"The Childe...More restless than the swallow in the skies..." -Lord Byron, Childe Harold's Pilgrimage

Saturday, September 20, 2014

Pinpointing 'The Fault in Our Stars'

The Fault in Our StarsThe Fault in Our Stars by John Green
My rating: 4 of 5 stars

It's commendable how John Green keeps his teen tragedy moving right along, given that so much of the action is just suffering kids sitting in rooms. The Fault in Our Stars could easily have settled into stationary dreariness and still come out meaningful. The characters are all somewhere between likable and very likable (with one engrossing exception). They are all suffering from cancer or attached to someone who is sick. Feeling meaningful is a pretty wide target to hit with that setup.

Yet, from early on I found myself genuinely interested in Hazel, the protagonist, and her supporting cast. In particular, I was taken in by how the ailing youths wield cynicism. Most of the time, practiced as they are from chronic/terminal illness, they do so deftly--not with abandon. Sickness has forced them to grow up quick. Like seasoned adults, they pick their moments. The resulting dilemmas make for compelling scenework.

The Fault in Our Stars did move me to sniffle and tear up. If I had not been reading in public, I would have let myself sob as I read some of the later chapters. This is well-crafted, accessible, and meaningful fiction. The ending, which goes nowhere new and wallows somewhat, felt belabored to me. Yet, like the rest of the novel, it felt earned. Thanks to John Green, I will be giving young adult fiction the time of day going forward.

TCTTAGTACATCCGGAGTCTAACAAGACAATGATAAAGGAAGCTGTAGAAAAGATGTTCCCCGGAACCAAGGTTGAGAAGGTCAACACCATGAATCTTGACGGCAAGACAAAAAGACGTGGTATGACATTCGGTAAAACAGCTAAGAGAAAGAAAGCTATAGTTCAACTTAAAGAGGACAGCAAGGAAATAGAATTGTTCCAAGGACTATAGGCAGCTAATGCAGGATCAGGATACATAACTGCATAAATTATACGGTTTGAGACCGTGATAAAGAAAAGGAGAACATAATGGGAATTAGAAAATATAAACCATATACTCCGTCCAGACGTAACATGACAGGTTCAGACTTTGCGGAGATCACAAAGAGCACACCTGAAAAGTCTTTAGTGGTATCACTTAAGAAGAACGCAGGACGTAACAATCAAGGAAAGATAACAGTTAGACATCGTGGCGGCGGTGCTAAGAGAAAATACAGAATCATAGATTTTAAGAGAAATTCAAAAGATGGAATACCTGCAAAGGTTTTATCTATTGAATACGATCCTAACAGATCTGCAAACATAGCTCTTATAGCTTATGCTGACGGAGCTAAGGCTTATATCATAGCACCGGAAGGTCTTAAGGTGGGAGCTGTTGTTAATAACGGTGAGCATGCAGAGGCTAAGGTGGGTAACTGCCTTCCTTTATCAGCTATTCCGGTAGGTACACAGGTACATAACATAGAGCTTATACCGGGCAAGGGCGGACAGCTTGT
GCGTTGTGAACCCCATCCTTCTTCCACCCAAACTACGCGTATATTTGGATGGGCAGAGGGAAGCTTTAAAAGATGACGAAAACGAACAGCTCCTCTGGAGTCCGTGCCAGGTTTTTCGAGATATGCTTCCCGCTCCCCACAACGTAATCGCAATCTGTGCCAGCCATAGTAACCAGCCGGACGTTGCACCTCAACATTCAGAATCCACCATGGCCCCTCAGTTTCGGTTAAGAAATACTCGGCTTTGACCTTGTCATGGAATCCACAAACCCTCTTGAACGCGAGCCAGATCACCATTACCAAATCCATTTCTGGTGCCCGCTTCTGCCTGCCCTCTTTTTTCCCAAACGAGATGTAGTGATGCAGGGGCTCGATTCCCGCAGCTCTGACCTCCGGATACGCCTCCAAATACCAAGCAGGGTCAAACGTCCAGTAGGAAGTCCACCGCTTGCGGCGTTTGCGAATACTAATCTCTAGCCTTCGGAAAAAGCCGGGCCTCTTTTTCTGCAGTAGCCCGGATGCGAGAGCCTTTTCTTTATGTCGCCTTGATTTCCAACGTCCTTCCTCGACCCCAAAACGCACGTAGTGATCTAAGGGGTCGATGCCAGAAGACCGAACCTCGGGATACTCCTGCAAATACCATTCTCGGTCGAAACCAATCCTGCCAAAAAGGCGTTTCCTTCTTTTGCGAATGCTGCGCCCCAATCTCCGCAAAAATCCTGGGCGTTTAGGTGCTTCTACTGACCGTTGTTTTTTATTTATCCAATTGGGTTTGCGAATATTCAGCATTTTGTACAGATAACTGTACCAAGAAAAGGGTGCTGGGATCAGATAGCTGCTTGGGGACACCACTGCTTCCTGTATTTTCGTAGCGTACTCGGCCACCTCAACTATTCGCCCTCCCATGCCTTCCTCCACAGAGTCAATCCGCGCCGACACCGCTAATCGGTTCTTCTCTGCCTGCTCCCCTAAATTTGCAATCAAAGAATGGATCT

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Sunday, August 31, 2014

Billy Crystal is Still Foolin' Me

Still Foolin' 'Em: Where I've Been, Where I'm Going, and Where the Hell Are My KeysStill Foolin' 'Em: Where I've Been, Where I'm Going, and Where the Hell Are My Keys by Billy Crystal
My rating: 5 of 5 stars

I don't have a very long commute. Still, when the misery that is American broadcast news gets to be too much, I take a break from my car radio to listen to an audio book. This is why I decided to listen to Billy Crystal's memoir/exploration of aging. And let me just say, I cannot imagine reading this book. Experiencing it as an audio book seems both obvious and mandatory. Only listening in 15 minute commute segments proved too slow. A couple of CDs in I yanked the case out of my car and gorged on 2 CDs at a time in my apartment.

Billy Crystal has been a welcome guest in my family's entertainment circle since he appeared in the sitcom Soap. We have loved his standup, his impersonations, and many of his films. When Harry Met Sally is one of my all-time favorite films and certainly my favorite romantic comedy. It was a pleasure to revisit all of these cherished memories through Billy's perspective, humor, and voice. The chapters he reads before a live audience are riveting in their hilarity.

The appeal of this memoir may come down to whether or not you are already a Billy Crystal fan. The approach he takes is inevitably an extension of his lifelong comedic style and wit. I think it is safe to say his recent Emmy Awards tribute to the late Robin Williams counts as something of a supplement, and a good sense of how this book comes across: candid, sentimental, bright. Thank you, Billy.

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Sunday, August 24, 2014

A Border Seen From Space

Here is one of the most fascinating images I have seen from NASA this year. Look at this agriculturally defined border between China and Kazakhstan. Then head to NASA's Earth Observatory website to read the complete caption. Extremely interesting.